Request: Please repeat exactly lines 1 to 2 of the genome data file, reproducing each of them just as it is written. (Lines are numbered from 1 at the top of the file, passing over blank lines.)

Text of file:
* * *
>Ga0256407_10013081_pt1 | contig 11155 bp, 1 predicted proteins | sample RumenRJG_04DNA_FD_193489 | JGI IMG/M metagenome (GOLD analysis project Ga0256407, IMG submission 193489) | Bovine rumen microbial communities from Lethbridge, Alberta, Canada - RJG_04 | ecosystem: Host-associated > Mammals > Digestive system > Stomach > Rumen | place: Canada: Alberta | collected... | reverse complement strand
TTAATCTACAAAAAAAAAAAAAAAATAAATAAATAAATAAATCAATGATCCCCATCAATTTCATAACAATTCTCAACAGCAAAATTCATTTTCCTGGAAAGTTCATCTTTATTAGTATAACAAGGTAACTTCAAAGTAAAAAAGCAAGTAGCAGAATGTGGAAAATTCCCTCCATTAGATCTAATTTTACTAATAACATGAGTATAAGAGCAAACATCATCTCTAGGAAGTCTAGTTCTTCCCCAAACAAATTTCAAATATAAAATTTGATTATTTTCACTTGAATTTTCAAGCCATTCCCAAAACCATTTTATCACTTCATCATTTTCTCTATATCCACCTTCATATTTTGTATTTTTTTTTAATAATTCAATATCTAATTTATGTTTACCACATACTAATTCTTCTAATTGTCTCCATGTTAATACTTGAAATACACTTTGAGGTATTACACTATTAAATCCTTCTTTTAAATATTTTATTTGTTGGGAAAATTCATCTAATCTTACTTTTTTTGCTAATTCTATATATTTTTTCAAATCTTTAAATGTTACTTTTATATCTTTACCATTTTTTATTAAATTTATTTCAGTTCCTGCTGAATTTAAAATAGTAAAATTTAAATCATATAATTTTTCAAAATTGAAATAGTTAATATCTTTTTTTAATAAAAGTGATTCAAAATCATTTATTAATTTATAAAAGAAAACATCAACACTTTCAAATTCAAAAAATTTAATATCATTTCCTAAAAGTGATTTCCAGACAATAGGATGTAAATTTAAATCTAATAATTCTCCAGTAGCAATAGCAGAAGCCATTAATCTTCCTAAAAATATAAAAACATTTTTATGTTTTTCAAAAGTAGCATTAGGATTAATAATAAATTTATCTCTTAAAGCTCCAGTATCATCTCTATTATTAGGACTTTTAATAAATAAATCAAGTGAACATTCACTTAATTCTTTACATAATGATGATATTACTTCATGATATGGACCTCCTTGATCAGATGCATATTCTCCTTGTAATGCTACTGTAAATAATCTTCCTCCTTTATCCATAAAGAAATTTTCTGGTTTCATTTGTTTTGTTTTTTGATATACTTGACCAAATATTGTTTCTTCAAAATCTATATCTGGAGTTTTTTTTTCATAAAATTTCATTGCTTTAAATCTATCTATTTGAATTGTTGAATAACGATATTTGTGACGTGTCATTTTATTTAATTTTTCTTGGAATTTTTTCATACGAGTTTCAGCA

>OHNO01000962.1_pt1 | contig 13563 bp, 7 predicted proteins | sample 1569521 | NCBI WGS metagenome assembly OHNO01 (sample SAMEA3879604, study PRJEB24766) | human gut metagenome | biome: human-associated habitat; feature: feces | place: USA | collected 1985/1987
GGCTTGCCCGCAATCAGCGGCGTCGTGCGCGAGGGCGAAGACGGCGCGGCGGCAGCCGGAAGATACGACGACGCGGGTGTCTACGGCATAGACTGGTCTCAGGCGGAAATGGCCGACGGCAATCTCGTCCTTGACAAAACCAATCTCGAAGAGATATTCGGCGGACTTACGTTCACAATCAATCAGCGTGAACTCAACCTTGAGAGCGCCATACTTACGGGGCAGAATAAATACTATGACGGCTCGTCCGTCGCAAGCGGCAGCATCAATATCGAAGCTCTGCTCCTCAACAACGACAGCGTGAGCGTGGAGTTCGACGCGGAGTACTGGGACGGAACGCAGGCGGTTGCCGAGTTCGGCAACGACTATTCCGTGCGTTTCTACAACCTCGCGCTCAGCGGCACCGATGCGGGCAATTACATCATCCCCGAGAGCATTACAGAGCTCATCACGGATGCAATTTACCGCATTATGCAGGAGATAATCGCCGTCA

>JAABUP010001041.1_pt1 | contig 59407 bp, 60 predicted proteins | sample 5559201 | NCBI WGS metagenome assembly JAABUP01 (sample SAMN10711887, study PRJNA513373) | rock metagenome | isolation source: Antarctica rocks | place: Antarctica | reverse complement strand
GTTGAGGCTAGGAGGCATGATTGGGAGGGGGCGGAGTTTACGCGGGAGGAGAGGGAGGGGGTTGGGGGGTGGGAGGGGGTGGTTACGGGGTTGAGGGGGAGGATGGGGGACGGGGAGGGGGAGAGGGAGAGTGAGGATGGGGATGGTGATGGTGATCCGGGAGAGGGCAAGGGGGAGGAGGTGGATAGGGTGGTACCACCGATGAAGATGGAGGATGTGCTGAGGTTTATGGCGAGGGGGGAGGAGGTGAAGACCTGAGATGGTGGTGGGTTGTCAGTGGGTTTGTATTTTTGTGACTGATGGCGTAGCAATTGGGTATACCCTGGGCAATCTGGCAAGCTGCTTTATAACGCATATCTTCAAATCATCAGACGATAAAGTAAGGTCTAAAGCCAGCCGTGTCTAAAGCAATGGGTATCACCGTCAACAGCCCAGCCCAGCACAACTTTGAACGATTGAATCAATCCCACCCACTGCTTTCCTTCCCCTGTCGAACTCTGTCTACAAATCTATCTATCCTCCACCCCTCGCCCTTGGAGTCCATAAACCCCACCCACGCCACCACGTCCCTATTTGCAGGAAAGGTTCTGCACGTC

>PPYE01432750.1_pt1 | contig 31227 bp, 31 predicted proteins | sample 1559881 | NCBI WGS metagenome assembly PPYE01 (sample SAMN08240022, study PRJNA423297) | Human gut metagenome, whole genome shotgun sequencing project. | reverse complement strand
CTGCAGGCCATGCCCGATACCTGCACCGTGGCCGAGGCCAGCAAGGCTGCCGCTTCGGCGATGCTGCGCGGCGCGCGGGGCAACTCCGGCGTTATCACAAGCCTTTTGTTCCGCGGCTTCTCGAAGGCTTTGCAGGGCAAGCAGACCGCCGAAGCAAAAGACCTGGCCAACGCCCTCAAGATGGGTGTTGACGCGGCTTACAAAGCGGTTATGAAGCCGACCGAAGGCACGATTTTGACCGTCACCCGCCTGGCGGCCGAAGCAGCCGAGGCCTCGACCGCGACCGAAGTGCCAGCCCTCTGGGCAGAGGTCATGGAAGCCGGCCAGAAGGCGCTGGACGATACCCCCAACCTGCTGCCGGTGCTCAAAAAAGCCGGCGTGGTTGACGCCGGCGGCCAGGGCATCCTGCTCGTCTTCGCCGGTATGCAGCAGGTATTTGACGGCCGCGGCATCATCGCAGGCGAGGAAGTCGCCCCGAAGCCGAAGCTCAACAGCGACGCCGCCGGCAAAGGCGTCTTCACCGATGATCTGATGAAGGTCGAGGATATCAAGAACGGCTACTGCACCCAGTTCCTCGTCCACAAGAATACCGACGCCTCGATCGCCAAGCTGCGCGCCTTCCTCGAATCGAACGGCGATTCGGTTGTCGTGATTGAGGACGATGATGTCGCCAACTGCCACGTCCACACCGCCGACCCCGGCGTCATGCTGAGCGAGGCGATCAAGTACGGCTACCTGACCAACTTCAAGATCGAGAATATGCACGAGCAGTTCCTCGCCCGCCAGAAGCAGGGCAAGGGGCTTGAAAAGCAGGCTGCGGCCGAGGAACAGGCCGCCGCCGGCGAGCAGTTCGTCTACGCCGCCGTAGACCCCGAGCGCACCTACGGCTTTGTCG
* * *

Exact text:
>Ga0256407_10013081_pt1 | contig 11155 bp, 1 predicted proteins | sample RumenRJG_04DNA_FD_193489 | JGI IMG/M metagenome (GOLD analysis project Ga0256407, IMG submission 193489) | Bovine rumen microbial communities from Lethbridge, Alberta, Canada - RJG_04 | ecosystem: Host-associated > Mammals > Digestive system > Stomach > Rumen | place: Canada: Alberta | collected... | reverse complement strand
TTAATCTACAAAAAAAAAAAAAAAATAAATAAATAAATAAATCAATGATCCCCATCAATTTCATAACAATTCTCAACAGCAAAATTCATTTTCCTGGAAAGTTCATCTTTATTAGTATAACAAGGTAACTTCAAAGTAAAAAAGCAAGTAGCAGAATGTGGAAAATTCCCTCCATTAGATCTAATTTTACTAATAACATGAGTATAAGAGCAAACATCATCTCTAGGAAGTCTAGTTCTTCCCCAAACAAATTTCAAATATAAAATTTGATTATTTTCACTTGAATTTTCAAGCCATTCCCAAAACCATTTTATCACTTCATCATTTTCTCTATATCCACCTTCATATTTTGTATTTTTTTTTAATAATTCAATATCTAATTTATGTTTACCACATACTAATTCTTCTAATTGTCTCCATGTTAATACTTGAAATACACTTTGAGGTATTACACTATTAAATCCTTCTTTTAAATATTTTATTTGTTGGGAAAATTCATCTAATCTTACTTTTTTTGCTAATTCTATATATTTTTTCAAATCTTTAAATGTTACTTTTATATCTTTACCATTTTTTATTAAATTTATTTCAGTTCCTGCTGAATTTAAAATAGTAAAATTTAAATCATATAATTTTTCAAAATTGAAATAGTTAATATCTTTTTTTAATAAAAGTGATTCAAAATCATTTATTAATTTATAAAAGAAAACATCAACACTTTCAAATTCAAAAAATTTAATATCATTTCCTAAAAGTGATTTCCAGACAATAGGATGTAAATTTAAATCTAATAATTCTCCAGTAGCAATAGCAGAAGCCATTAATCTTCCTAAAAATATAAAAACATTTTTATGTTTTTCAAAAGTAGCATTAGGATTAATAATAAATTTATCTCTTAAAGCTCCAGTATCATCTCTATTATTAGGACTTTTAATAAATAAATCAAGTGAACATTCACTTAATTCTTTACATAATGATGATATTACTTCATGATATGGACCTCCTTGATCAGATGCATATTCTCCTTGTAATGCTACTGTAAATAATCTTCCTCCTTTATCCATAAAGAAATTTTCTGGTTTCATTTGTTTTGTTTTTTGATATACTTGACCAAATATTGTTTCTTCAAAATCTATATCTGGAGTTTTTTTTTCATAAAATTTCATTGCTTTAAATCTATCTATTTGAATTGTTGAATAACGATATTTGTGACGTGTCATTTTATTTAATTTTTCTTGGAATTTTTTCATACGAGTTTCAGCA